Oral Defense of Doctoral Dissertation, Doctor of Philosophy in Computational Social Science - Paul Cummings
Dec 1, 2020, 1:00 - 2:00 PM
Oral Defense of Doctoral Dissertation
Doctor of Philosophy in Computational Social Science
Department of Computational and Data Sciences
College of Science
George Mason University
Bachelor of Arts, Boston University, 1992
Master of Arts in Interdisciplinary Studies, George Mason University, 2018
A HYBRID MACHINE LEARNING AND AGENT-BASED MODELING APPROACH TO EXAMINE DECISION-MAKING HEURISTICS
All are invited to attend.
Hamdi Kavak, Chair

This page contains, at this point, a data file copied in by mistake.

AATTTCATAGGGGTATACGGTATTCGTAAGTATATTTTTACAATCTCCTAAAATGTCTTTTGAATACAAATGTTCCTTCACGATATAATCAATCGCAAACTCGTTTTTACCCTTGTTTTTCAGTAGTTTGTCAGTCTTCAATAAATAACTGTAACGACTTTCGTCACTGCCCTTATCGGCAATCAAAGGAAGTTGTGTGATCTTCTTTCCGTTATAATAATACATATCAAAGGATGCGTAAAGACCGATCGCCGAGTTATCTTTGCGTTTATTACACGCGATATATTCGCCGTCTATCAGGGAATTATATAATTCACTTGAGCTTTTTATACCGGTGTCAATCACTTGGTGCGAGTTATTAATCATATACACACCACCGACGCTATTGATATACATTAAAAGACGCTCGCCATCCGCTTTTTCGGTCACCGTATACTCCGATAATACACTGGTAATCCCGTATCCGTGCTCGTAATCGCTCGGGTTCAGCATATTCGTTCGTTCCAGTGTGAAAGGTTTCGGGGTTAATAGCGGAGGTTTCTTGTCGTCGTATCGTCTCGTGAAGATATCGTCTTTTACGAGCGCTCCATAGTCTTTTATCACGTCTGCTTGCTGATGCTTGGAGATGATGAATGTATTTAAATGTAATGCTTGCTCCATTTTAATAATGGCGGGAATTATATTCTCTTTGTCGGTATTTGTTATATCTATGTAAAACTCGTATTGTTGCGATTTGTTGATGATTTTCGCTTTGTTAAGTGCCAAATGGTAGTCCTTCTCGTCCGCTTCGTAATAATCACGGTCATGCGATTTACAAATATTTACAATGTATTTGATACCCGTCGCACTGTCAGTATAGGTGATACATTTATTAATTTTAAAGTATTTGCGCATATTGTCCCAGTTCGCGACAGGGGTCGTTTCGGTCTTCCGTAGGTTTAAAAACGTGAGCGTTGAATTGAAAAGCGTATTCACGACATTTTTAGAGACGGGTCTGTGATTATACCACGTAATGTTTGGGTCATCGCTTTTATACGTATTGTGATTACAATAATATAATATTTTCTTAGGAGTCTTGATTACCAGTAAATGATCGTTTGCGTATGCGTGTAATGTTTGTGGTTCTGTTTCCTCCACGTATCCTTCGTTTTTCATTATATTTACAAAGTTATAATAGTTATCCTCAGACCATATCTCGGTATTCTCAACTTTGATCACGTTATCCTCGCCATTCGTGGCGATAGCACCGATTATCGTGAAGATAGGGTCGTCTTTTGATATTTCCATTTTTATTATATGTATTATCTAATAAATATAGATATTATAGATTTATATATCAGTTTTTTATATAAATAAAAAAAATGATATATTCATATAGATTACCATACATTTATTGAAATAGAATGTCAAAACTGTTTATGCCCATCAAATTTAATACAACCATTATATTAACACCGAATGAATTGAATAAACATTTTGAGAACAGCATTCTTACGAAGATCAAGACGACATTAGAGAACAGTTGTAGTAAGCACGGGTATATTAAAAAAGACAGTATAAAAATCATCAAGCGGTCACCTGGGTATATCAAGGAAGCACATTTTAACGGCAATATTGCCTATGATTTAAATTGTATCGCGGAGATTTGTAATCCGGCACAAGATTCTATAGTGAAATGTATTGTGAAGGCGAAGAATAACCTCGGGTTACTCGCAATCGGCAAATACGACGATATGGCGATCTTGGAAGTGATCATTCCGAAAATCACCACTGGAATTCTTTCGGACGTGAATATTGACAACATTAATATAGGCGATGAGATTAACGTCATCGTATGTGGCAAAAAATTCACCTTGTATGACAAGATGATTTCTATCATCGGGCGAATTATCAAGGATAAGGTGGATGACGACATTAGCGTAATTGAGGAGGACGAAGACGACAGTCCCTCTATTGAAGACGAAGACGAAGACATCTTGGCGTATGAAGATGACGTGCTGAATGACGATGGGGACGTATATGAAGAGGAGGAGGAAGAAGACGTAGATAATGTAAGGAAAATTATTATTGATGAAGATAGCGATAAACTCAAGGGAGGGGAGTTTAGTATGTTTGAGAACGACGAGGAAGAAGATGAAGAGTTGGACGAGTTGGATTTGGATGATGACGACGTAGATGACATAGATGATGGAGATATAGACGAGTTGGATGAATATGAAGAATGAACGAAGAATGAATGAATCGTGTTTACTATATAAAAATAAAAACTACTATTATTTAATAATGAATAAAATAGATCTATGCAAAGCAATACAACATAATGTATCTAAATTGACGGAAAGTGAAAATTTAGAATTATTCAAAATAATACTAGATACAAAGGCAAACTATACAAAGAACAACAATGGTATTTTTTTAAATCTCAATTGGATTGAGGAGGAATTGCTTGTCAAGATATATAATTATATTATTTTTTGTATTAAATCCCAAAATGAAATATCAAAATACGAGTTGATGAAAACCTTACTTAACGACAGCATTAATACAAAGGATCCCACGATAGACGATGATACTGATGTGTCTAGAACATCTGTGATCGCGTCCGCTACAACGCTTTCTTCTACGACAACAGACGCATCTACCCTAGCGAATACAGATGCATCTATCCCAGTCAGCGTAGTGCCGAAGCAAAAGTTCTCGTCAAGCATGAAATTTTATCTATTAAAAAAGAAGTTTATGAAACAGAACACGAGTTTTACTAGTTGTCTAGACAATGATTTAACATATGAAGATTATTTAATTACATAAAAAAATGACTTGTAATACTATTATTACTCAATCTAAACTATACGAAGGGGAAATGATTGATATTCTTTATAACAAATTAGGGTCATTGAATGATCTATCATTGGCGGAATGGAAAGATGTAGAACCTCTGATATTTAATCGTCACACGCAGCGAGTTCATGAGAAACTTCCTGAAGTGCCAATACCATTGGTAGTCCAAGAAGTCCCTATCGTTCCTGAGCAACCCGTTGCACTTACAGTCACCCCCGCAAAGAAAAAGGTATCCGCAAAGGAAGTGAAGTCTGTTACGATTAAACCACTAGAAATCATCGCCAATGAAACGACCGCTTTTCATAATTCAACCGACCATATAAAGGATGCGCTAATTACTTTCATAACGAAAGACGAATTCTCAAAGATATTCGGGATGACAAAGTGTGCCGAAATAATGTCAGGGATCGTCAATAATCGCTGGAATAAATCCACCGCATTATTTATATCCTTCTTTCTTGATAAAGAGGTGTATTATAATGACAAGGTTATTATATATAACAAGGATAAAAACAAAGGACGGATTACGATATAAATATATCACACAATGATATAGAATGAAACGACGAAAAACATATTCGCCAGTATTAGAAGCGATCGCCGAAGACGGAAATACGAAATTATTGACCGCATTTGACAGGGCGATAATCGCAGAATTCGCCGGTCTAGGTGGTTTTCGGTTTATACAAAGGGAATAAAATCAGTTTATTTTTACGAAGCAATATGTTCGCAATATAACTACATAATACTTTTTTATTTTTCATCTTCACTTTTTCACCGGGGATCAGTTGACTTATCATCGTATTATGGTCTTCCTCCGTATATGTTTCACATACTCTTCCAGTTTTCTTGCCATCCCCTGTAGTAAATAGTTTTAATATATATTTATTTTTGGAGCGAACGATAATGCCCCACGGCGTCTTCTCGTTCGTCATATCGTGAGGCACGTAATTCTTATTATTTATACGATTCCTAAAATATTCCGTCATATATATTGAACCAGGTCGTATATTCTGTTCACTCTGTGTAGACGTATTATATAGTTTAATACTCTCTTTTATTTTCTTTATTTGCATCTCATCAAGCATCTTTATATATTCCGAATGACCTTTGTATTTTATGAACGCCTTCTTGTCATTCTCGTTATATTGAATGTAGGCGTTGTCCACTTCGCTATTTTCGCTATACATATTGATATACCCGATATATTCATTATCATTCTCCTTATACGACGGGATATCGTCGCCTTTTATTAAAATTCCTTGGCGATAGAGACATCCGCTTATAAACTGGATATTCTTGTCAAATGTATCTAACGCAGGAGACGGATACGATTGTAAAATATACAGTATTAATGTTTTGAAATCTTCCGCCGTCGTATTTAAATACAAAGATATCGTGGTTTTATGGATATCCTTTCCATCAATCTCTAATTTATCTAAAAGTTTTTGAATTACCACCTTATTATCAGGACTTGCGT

ABSTRACT: Agent based models (ABMs) have become more widespread over the last two decades allowing researchers to explore complex systems composed of heterogeneous entities. Although ABMs have proven effective for generating simple rules over homogenous and heterogeneous agent types to observe emergent behaviors, several challenges exist. One, typical ABMs are limited in the representation of cognition and learning to maximize their actions based on current (and future) rewards of being in a particular state. Two, ABMs are not designed to produce their own behaviors that can be interpreted by the designer. Although agents may act upon code generated by the model designer, their local and global responses are not easily interpretable. Additionally, ABMs do not decompose behaviors into information rooted in cognitive processing, specifically satisficing or fast-and-frugal heuristics. To address these challenges, this dissertation presents a model and methodology called the Learning-based Actor-Interpreter State Representation (LAISR), where agents use Deep Reinforcement Learning (DRL) to generate strategies to maximize for current and future states. Due to the agent’s behavior representation as a deep neural network (DNN), explainable artificial interpretation (XAI) methods are used to decompose DNN features into simple but satisficing strategies XVI XVI (heuristics). The results of this work demonstrate an approach that bridges machine learning with that of the social sciences where agents can build their own optimal and boundedly rational strategies. This methodology is demonstrated across several homogeneous and heterogeneous agent-based models. The implications of this work demonstrate significant steps towards how machine learning-enhanced ABMs can be used to develop novel and optimal decision strategies, enhance human behavior modeling, and provide a bridge between social science and artificial intelligence research.